One of the most important and difficult decisions an author has to make is how to present a character in a story to a reader. In A&P, John Updike uses Sammy’s thoughts to create his character and also helps to bring out the theme onto a level at which the reader could connect to the story. The figurative language used by Updike in A&P creates a certain mood and atmosphere in Sammy’s head. In the story, Sammy makes up names for everybody some of which are bums, sheep, cash-register-watchers, and a Sunday-school- superintendent.
This helps the reader understand what the characters named were like but moreover gave a idea of Sammy’s feeling about them. Updike uses a technique to reveal Sammy more and to create a atmosphere in which the story is taking place. Details about other characters not only described them but also Sammy’s intellect. One example is his description of the chunky girl in a bright green bathing suit. He explored every minute feature including her tan line. This much detail makes Sammy seem very intriguing and realistic. Readers want to read about things that everybody notices but never talks about.
In A&P, John Updike’s detailed description of the world through Sammy assists in bringing out the theme into which the author could relate to a story. It is almost as is we have all been at one time or another, seen the planet through Sammy’s eyes. Sammy is also seen as a sexist pig by many because of his detailed description of the three girls who walk in the store The main character, Sammy, in John Updikes short story A&P, is a cashier at a small grocery store . He can very easily seem to be male chauvinist pig to the audience.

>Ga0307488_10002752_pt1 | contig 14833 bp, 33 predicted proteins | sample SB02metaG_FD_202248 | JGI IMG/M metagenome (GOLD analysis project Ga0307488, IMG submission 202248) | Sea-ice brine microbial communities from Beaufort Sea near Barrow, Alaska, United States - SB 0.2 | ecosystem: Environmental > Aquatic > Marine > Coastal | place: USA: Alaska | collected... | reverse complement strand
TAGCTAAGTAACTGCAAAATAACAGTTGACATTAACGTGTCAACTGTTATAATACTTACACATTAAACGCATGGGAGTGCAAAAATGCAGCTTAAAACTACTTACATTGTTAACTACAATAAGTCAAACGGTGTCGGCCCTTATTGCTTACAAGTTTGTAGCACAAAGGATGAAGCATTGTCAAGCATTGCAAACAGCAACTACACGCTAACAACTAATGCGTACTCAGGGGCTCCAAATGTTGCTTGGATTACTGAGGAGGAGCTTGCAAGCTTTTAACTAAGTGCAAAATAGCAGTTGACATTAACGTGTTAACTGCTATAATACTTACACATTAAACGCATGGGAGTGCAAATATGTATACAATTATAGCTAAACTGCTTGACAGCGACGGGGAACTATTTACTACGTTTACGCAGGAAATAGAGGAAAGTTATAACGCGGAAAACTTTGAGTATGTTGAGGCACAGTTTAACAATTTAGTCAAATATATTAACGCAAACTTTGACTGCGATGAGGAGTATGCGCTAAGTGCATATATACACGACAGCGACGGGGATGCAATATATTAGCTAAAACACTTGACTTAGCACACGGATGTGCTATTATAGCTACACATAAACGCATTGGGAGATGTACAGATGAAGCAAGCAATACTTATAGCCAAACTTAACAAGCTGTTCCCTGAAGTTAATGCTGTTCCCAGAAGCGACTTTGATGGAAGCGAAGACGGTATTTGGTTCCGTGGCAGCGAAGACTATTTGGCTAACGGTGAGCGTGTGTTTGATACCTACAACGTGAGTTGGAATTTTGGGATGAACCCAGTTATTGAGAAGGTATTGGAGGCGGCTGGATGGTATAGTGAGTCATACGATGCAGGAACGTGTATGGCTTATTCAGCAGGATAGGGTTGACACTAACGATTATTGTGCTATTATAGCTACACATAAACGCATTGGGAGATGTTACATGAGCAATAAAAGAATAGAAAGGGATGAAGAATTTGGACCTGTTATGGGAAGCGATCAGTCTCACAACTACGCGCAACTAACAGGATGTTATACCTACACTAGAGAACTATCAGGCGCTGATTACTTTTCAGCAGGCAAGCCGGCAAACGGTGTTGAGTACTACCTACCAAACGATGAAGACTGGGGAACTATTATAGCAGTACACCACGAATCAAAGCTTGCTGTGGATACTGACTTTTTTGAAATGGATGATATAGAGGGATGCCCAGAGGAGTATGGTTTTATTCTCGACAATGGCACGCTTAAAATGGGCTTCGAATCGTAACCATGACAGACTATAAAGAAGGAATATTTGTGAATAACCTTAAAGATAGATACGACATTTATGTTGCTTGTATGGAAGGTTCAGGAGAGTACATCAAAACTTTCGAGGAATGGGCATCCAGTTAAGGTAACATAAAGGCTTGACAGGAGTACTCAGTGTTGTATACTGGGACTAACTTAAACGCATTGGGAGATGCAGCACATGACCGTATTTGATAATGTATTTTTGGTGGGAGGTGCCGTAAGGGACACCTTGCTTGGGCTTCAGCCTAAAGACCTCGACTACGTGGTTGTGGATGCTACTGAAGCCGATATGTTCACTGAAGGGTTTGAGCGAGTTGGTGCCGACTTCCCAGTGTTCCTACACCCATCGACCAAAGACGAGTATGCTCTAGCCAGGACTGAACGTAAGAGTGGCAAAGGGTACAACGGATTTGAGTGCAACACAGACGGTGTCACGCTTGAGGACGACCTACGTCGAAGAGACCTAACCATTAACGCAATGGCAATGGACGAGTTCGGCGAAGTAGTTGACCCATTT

This judgment is placed on Sammy because of the way he describes in detail the three girls who walk into the store. With some evidence and quotes from the story, Sammy can be determined a sexist pig. The first girl that walks into the convenient store is described through his eyes as, a chunky kid, with a good tan and a sweet broad soft- looking can with those two crescents of white just under it…. Even though this comment was not said aloud, in mind it is a sexist comment. Describing the girls can, meaning her buttocks, gives Sammy some credit of being a sexist pig.
Despite the girl was in a bathing suit and there was no beach around, it was probably not her intent to get the attention of the young boys. The only reason she was there was to get a jar of herring snacks. Soon after he sees the first girl, he sees the other two girls following her. He not only notices what they are wearing, but also what little clothing that they have on covers up. This clean bare plane of the top of her chest down from the shoulder bones like a ented sheet of metal of metal tilted in the light, describes how the bathing suit was slipping of the girl but in a more inferior manner.
With the straps pushed off, there was nothing between the top of her suit and top of her except her… , describing how Sammy sees her as a one-night stand type of girl. It is as if Sammy sees the girls more as playthings rather than humans. One other quote/thought that Sammy has while the girls (whom stay nameless all through the story) is when the first one who came in the store, ho Sammy calls Queeny, takes her money from the hollow at the center of her nubbled pink top.
He begins to get excited as he uncreases the bill as it just having come from between the two smoothest scoops of vanilla he had ever known there were. As the story proceeds, Sammy seems to be more of a sexy pig. In conclusion, Sammy is a sexist pig. He has displeasing and degrading thoughts of the girls. The idea of his precession of what the girls look like makes him a pig. However, the fashion in which they are depicted makes him sexist.